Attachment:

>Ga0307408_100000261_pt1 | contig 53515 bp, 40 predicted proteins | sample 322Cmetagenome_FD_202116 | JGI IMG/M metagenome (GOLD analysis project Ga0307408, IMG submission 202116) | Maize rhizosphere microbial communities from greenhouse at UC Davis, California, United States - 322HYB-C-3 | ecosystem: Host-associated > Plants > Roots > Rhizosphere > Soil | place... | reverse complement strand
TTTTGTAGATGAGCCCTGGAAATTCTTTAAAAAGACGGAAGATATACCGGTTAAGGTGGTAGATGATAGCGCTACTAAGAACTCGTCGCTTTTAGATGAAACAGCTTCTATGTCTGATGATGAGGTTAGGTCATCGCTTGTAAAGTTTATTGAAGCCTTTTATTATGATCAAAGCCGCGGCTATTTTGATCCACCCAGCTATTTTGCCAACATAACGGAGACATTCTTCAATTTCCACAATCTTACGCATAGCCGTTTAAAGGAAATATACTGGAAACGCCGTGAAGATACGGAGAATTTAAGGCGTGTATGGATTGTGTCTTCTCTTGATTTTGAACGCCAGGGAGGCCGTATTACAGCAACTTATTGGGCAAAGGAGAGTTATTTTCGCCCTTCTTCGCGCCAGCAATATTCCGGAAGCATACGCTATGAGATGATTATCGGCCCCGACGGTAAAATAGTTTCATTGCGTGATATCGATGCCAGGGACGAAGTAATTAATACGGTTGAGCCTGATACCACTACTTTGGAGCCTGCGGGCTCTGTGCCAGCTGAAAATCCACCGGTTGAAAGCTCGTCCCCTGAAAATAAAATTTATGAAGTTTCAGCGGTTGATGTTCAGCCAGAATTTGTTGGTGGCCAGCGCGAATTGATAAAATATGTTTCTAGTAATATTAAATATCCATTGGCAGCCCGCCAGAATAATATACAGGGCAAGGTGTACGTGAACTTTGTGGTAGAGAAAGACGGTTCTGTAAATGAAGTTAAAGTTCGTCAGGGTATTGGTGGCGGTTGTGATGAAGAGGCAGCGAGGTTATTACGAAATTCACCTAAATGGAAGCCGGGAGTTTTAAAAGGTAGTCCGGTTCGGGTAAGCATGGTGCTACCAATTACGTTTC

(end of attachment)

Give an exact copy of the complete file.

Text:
>Ga0307408_100000261_pt1 | contig 53515 bp, 40 predicted proteins | sample 322Cmetagenome_FD_202116 | JGI IMG/M metagenome (GOLD analysis project Ga0307408, IMG submission 202116) | Maize rhizosphere microbial communities from greenhouse at UC Davis, California, United States - 322HYB-C-3 | ecosystem: Host-associated > Plants > Roots > Rhizosphere > Soil | place... | reverse complement strand
TTTTGTAGATGAGCCCTGGAAATTCTTTAAAAAGACGGAAGATATACCGGTTAAGGTGGTAGATGATAGCGCTACTAAGAACTCGTCGCTTTTAGATGAAACAGCTTCTATGTCTGATGATGAGGTTAGGTCATCGCTTGTAAAGTTTATTGAAGCCTTTTATTATGATCAAAGCCGCGGCTATTTTGATCCACCCAGCTATTTTGCCAACATAACGGAGACATTCTTCAATTTCCACAATCTTACGCATAGCCGTTTAAAGGAAATATACTGGAAACGCCGTGAAGATACGGAGAATTTAAGGCGTGTATGGATTGTGTCTTCTCTTGATTTTGAACGCCAGGGAGGCCGTATTACAGCAACTTATTGGGCAAAGGAGAGTTATTTTCGCCCTTCTTCGCGCCAGCAATATTCCGGAAGCATACGCTATGAGATGATTATCGGCCCCGACGGTAAAATAGTTTCATTGCGTGATATCGATGCCAGGGACGAAGTAATTAATACGGTTGAGCCTGATACCACTACTTTGGAGCCTGCGGGCTCTGTGCCAGCTGAAAATCCACCGGTTGAAAGCTCGTCCCCTGAAAATAAAATTTATGAAGTTTCAGCGGTTGATGTTCAGCCAGAATTTGTTGGTGGCCAGCGCGAATTGATAAAATATGTTTCTAGTAATATTAAATATCCATTGGCAGCCCGCCAGAATAATATACAGGGCAAGGTGTACGTGAACTTTGTGGTAGAGAAAGACGGTTCTGTAAATGAAGTTAAAGTTCGTCAGGGTATTGGTGGCGGTTGTGATGAAGAGGCAGCGAGGTTATTACGAAATTCACCTAAATGGAAGCCGGGAGTTTTAAAAGGTAGTCCGGTTCGGGTAAGCATGGTGCTACCAATTACGTTTC